How Salt Can Fix Your Rubbery Egg Woes

Adding salt to your food as it cooks is an excellent way to add flavor to your dishes. One of the reasons salt tastes so good is because it decreases the water activity in the food, and this helps bring out the flavor in the food. It can even make your food smell better, and a lot of the flavor in food comes from its smell.


Salt isn't just for flavor, though. When it comes to the best scrambled eggs, salt can actually prevent them from becoming rubbery as they cook. As you're standing at your stove stirring and fluffing your scrambled eggs, the eggs themselves are undergoing a very interesting process. The combination of proteins in the egg white and moisture trapped between protein bonds is what causes eggs to firm up. When you add salt to the mixture, you can help these bonds form just right so that they're not too tight and your eggs don't get too rubbery.

How eggs cook: a deep dive into the science

Eggs solidify when they cook thanks to the proteins in the egg white, which are long-chain amino acids. Before you cook the egg, these proteins are curled up into a ball, and the bonds between the amino acids are pretty weak. Once the egg begins to cook, the heat causes the bonds to break. After they break, they then form bonds with other proteins. In the process, water gets trapped between the bonds, and the egg begins to firm up. This joining and firming of bonds is also what makes egg whites turn white while they cook.


To have nice, fluffy, soft, eggs, you want those bonds to form with water trapped inside. If you cook the eggs too long or let them get too hot, however, too many bonds begin to form too tightly. When this happens, water gets squeezed out, and the eggs begin to get rubbery.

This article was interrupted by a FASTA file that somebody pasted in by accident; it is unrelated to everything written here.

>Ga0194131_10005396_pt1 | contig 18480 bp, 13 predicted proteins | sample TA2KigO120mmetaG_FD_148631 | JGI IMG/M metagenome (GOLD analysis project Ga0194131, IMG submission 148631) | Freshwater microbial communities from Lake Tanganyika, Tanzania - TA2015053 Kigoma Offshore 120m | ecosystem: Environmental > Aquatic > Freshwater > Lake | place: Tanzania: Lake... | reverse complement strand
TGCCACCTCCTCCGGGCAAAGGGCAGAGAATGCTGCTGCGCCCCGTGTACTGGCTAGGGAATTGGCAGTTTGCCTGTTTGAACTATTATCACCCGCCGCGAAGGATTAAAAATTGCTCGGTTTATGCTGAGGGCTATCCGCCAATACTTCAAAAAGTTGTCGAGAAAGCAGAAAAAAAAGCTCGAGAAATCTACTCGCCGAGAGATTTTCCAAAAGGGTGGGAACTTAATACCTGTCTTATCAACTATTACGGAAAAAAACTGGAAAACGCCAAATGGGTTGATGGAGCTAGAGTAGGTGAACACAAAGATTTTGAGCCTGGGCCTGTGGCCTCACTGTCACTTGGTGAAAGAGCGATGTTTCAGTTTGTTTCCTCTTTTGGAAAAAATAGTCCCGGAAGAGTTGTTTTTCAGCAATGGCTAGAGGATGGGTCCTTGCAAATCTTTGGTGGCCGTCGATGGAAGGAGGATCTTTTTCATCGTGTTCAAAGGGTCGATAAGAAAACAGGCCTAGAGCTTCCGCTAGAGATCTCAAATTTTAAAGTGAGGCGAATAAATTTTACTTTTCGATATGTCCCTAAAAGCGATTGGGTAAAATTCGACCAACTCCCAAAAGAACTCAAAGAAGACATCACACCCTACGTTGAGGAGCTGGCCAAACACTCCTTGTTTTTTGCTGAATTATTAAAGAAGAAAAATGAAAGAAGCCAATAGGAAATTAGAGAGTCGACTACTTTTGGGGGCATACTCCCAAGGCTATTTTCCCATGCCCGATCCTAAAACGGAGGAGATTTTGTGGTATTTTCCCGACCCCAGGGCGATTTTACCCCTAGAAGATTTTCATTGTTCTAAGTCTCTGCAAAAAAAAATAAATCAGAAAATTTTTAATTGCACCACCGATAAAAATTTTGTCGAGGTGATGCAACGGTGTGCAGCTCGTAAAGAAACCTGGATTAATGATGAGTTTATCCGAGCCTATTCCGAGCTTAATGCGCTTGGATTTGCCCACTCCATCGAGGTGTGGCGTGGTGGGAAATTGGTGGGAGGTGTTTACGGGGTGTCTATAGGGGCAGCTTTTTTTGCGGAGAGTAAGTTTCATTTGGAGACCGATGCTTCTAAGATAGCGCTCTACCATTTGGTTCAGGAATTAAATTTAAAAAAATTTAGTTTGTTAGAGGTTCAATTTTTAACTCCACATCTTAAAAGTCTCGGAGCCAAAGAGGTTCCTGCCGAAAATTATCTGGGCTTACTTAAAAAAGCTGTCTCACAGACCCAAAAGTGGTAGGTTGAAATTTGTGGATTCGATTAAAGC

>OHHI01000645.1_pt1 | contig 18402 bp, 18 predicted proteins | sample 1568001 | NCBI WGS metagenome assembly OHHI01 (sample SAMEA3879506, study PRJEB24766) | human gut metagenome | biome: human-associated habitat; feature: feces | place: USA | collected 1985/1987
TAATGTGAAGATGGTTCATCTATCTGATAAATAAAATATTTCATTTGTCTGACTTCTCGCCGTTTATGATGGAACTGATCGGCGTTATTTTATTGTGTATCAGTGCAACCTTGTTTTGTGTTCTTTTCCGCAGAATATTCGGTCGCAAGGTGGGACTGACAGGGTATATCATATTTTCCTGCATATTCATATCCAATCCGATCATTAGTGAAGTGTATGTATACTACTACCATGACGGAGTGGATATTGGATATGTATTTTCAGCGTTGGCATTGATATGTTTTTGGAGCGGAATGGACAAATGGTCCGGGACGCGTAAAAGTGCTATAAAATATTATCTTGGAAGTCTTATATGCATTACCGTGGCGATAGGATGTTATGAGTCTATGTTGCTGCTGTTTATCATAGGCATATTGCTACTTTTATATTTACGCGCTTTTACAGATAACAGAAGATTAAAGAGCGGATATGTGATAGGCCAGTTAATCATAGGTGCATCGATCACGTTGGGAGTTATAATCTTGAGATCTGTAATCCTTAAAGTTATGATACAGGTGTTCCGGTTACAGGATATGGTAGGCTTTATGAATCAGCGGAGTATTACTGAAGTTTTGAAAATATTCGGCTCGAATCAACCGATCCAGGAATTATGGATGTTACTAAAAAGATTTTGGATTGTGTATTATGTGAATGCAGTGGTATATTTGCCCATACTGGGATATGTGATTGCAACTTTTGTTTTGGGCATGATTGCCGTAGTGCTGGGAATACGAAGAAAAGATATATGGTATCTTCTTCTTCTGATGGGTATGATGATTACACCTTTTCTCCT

A simple way to fix this problem is with salt. The salt can add a buffer in your eggs that prevents the bonds from being formed too tightly. This stops the water from being squeezed out, thus avoiding the rubbery texture.

How to salt eggs to prevent them from getting rubbery

Because the salt provides a buffer in the amino acid bonds during the cooking process, you'll want to salt your eggs at the beginning. You can also then salt your eggs toward the end if you want to add more flavor. Take caution not to over-salt your eggs, however, especially if you're only making a few eggs. If you're using salted butter when you cook your eggs, remember that some salt is being added via the butter as well; it typically contains about ¼ teaspoon of salt per half-cup stick.


Many scrambled egg recipes simply list "salt" as an ingredient without a set amount, so it can be difficult to know how much salt to use. A few famous chefs have listed specific salt amounts in their scrambled egg recipes. Ina Garten recommends one teaspoon of salt for eight eggs, Alton Brown recommends one pinch of salt for three eggs, and Paul Hollywood recommends one pinch of salt for two eggs. If you're making a few eggs, try adding a pinch of salt before you begin cooking, then you can add more when the eggs are done if you prefer.